I didn’t feel crushed or disappointed. In some ways, it was liberating. Carrying that novel idea was more than just a writing project. It was justification for all that education in Russian language and history. It was redemption for having failed. It was a reason for having wasted so much time and money doing something for which I had little passion. Even the kernel of complicated mother-daughter relationships has dissolved in the face of relative peace I’ve made with my own mother over the years.

canstockphoto10806366Last night, I dreamed of getting divorced from someone other than my husband. I woke up feeling sad and disappointed and bemused. The person didn’t have a face that I recognized, but this morning I surmised his name was Failure. 25 years is a long time to carry shame and I think I’m ready to put it down. There are other stories to tell.

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Resolution: Being a Failure in 2014

canstockphoto15625619I am not, in any external or commercial sense, a successful person. I am not a beauty queen, a math whiz, a super athlete, a great singer or any other Breakfast Club stereotype. I do not overwhelm people with my cult of personality or charisma. I’m an average student, a laissez-faire gardener and an inconsistent parent. I am, by all accounts and appearances, average.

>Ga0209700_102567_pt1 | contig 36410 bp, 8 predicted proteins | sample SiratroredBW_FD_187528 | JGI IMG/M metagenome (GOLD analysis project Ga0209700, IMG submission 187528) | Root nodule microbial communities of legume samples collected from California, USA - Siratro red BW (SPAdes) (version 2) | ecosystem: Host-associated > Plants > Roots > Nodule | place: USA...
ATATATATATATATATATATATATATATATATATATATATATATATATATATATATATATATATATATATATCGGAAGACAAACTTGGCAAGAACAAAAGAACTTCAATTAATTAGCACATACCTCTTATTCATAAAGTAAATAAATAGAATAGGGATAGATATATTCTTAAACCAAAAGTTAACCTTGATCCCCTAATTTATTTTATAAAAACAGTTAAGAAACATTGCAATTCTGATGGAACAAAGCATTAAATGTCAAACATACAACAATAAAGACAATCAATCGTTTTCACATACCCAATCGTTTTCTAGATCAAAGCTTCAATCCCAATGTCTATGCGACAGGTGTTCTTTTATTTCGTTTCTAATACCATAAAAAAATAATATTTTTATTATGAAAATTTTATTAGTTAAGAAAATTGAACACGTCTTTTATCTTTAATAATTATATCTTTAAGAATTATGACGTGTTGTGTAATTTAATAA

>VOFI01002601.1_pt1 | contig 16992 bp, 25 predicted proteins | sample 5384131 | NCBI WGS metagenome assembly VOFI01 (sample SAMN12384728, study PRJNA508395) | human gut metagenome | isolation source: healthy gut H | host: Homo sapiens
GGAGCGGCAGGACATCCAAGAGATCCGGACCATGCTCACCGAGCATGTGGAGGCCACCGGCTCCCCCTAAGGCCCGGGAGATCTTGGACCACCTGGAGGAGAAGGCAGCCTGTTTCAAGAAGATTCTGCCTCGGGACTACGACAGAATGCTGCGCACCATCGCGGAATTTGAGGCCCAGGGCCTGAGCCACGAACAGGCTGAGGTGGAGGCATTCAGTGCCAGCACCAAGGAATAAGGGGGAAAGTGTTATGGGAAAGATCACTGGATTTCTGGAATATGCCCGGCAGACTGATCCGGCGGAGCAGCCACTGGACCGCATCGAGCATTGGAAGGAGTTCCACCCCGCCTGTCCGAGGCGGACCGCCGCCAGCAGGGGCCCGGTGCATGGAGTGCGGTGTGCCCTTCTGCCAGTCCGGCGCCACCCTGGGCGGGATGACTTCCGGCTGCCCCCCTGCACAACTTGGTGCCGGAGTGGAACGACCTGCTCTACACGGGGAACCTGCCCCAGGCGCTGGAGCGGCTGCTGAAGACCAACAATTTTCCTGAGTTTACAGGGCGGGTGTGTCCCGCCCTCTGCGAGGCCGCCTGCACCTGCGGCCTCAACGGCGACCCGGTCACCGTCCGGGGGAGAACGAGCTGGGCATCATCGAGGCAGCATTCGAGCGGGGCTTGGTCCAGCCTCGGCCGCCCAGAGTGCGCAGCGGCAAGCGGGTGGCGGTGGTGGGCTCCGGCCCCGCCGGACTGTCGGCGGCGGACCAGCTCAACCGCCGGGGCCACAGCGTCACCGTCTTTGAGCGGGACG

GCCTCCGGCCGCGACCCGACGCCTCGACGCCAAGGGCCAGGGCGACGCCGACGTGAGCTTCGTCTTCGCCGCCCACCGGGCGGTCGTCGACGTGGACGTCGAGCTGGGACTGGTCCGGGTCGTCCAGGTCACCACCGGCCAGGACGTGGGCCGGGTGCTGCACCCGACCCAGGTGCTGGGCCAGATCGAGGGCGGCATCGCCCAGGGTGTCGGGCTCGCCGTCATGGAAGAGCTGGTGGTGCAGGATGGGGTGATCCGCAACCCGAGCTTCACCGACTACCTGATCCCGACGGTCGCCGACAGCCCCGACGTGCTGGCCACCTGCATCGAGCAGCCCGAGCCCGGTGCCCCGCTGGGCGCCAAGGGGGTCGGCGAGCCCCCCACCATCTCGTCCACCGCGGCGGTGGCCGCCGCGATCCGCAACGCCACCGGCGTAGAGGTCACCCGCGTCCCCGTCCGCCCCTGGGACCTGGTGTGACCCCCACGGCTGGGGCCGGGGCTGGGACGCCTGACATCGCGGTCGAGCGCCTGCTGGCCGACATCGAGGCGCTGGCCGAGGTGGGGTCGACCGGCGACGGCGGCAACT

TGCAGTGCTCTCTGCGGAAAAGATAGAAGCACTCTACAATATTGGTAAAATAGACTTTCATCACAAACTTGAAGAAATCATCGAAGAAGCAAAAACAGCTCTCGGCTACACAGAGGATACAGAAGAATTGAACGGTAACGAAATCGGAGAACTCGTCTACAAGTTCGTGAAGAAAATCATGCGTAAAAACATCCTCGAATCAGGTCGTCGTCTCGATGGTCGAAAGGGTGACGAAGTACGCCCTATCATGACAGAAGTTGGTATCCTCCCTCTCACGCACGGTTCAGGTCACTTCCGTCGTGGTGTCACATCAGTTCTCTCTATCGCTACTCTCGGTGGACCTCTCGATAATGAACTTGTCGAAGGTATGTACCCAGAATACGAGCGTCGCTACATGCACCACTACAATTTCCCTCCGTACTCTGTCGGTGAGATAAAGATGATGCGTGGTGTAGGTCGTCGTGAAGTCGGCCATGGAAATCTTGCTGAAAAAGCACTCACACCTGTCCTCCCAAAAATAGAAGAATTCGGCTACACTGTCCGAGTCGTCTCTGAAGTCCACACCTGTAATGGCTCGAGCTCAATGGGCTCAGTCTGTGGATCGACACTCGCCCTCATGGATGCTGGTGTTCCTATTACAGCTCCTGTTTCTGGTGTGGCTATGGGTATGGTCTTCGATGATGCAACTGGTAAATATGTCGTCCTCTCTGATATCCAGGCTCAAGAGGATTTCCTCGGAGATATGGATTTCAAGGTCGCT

In spite of all this mediocrity, I have a super power. I lose well. I lose repeatedly. And then I get up to lose again. The power of being average, of being a little strange under the surface, of never having success handed to you, is that you can be outrageously happy doing whatever loser thing you are doing. I don’t know if it is the tantalizing seduction of a mere possibility of success or if it’s simply doing something, that in that very moment, gives delight.

Whenever the resolution chatter rolls around at the beginning of each new year, I begin to think about intentions. I realized that the overwhelming theme of the upcoming year for me will be failure. Everything I intend on doing this year is unlikely to be a success. This is not false modesty. I’ve picked some projects that have the odds against them. There will be tremendous amounts of effort with slim chance of a jackpot at the end of the rainbow. I don’t find this notion depressing. I’m going to be doing some scary things this year and I think it will be awesome.